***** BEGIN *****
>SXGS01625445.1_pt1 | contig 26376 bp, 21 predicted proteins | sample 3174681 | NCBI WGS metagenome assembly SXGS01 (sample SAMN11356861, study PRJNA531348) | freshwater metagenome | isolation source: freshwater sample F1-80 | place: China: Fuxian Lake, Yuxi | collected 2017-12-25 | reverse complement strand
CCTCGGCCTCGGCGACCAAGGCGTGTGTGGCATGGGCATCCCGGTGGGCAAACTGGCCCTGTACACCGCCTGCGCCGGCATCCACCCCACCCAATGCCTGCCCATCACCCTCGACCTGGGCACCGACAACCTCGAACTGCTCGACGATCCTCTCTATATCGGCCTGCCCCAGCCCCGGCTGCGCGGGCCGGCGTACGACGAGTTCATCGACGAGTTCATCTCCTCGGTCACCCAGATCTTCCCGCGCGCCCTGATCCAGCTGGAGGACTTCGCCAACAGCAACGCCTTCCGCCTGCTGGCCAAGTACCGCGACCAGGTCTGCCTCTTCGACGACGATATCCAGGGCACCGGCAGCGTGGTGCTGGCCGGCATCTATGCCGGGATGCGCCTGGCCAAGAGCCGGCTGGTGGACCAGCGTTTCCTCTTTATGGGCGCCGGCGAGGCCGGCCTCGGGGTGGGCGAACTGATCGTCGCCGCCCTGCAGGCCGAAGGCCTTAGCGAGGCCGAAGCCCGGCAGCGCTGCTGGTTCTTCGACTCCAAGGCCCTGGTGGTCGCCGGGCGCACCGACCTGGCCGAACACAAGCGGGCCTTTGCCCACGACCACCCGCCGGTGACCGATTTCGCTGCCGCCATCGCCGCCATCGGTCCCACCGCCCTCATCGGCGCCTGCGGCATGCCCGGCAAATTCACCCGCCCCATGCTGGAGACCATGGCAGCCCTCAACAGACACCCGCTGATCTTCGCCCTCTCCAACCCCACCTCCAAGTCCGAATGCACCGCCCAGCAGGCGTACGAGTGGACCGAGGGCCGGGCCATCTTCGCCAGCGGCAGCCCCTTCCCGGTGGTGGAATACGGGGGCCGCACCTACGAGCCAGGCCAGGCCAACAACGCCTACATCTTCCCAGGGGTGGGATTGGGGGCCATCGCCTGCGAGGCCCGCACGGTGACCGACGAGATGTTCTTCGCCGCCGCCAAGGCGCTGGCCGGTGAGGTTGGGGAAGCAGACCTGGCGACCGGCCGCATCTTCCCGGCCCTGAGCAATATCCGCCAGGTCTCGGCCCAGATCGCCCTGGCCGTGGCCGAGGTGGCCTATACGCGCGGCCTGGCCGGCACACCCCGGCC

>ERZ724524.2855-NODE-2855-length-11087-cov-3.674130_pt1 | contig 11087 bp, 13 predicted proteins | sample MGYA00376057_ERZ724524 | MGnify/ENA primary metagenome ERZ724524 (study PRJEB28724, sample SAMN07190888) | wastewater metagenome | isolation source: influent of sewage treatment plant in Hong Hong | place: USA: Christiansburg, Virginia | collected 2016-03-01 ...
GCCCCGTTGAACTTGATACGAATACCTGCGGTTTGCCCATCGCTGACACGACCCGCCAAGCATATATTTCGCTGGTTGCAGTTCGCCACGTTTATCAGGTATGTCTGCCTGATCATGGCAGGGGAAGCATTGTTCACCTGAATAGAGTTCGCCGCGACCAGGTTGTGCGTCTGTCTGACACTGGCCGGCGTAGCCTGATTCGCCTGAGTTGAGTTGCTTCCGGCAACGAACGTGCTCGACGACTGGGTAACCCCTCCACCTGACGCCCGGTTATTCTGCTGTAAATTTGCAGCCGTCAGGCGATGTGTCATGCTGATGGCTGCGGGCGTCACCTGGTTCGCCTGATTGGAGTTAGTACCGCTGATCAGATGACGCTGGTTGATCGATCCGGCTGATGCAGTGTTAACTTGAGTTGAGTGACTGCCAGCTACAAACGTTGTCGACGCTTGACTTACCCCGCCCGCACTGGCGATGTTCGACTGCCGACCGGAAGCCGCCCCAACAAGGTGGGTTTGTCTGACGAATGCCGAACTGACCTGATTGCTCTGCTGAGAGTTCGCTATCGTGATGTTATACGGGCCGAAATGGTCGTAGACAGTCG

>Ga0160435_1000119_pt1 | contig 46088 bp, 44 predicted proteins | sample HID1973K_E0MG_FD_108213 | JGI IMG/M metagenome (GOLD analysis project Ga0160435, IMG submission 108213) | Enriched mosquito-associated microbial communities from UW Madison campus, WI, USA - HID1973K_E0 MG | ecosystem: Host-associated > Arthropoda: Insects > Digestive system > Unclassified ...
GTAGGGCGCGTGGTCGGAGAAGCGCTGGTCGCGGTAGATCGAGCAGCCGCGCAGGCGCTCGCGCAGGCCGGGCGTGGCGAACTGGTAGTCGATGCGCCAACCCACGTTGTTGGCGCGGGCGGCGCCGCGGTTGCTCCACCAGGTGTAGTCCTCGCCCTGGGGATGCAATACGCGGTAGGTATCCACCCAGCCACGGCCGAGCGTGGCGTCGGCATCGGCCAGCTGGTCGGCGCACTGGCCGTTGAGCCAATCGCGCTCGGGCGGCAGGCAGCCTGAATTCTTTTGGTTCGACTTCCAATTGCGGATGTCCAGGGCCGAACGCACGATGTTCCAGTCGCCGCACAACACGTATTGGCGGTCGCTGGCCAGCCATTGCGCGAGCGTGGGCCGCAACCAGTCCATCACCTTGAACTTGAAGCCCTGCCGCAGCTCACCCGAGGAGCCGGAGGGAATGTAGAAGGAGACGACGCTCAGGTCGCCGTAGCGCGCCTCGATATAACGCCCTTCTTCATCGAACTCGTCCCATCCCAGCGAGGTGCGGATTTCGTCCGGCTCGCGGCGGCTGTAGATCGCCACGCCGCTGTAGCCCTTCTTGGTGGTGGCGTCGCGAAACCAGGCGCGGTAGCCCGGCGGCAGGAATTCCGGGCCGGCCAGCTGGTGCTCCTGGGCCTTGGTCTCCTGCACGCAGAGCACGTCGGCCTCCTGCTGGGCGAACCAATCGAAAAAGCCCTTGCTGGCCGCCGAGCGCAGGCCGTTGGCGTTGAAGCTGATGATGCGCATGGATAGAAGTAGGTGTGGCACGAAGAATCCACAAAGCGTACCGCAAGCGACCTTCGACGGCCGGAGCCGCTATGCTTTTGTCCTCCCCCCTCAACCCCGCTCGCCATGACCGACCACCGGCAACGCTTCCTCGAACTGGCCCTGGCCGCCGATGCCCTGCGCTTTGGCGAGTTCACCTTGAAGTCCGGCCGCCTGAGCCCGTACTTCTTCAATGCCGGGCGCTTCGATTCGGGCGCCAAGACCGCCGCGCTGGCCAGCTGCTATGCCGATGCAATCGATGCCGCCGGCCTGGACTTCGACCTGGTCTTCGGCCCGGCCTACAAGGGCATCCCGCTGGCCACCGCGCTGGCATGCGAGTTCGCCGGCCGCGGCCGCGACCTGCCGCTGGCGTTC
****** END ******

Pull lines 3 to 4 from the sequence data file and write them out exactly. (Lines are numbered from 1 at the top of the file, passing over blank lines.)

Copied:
>ERZ724524.2855-NODE-2855-length-11087-cov-3.674130_pt1 | contig 11087 bp, 13 predicted proteins | sample MGYA00376057_ERZ724524 | MGnify/ENA primary metagenome ERZ724524 (study PRJEB28724, sample SAMN07190888) | wastewater metagenome | isolation source: influent of sewage treatment plant in Hong Hong | place: USA: Christiansburg, Virginia | collected 2016-03-01 ...
GCCCCGTTGAACTTGATACGAATACCTGCGGTTTGCCCATCGCTGACACGACCCGCCAAGCATATATTTCGCTGGTTGCAGTTCGCCACGTTTATCAGGTATGTCTGCCTGATCATGGCAGGGGAAGCATTGTTCACCTGAATAGAGTTCGCCGCGACCAGGTTGTGCGTCTGTCTGACACTGGCCGGCGTAGCCTGATTCGCCTGAGTTGAGTTGCTTCCGGCAACGAACGTGCTCGACGACTGGGTAACCCCTCCACCTGACGCCCGGTTATTCTGCTGTAAATTTGCAGCCGTCAGGCGATGTGTCATGCTGATGGCTGCGGGCGTCACCTGGTTCGCCTGATTGGAGTTAGTACCGCTGATCAGATGACGCTGGTTGATCGATCCGGCTGATGCAGTGTTAACTTGAGTTGAGTGACTGCCAGCTACAAACGTTGTCGACGCTTGACTTACCCCGCCCGCACTGGCGATGTTCGACTGCCGACCGGAAGCCGCCCCAACAAGGTGGGTTTGTCTGACGAATGCCGAACTGACCTGATTGCTCTGCTGAGAGTTCGCTATCGTGATGTTATACGGGCCGAAATGGTCGTAGACAGTCG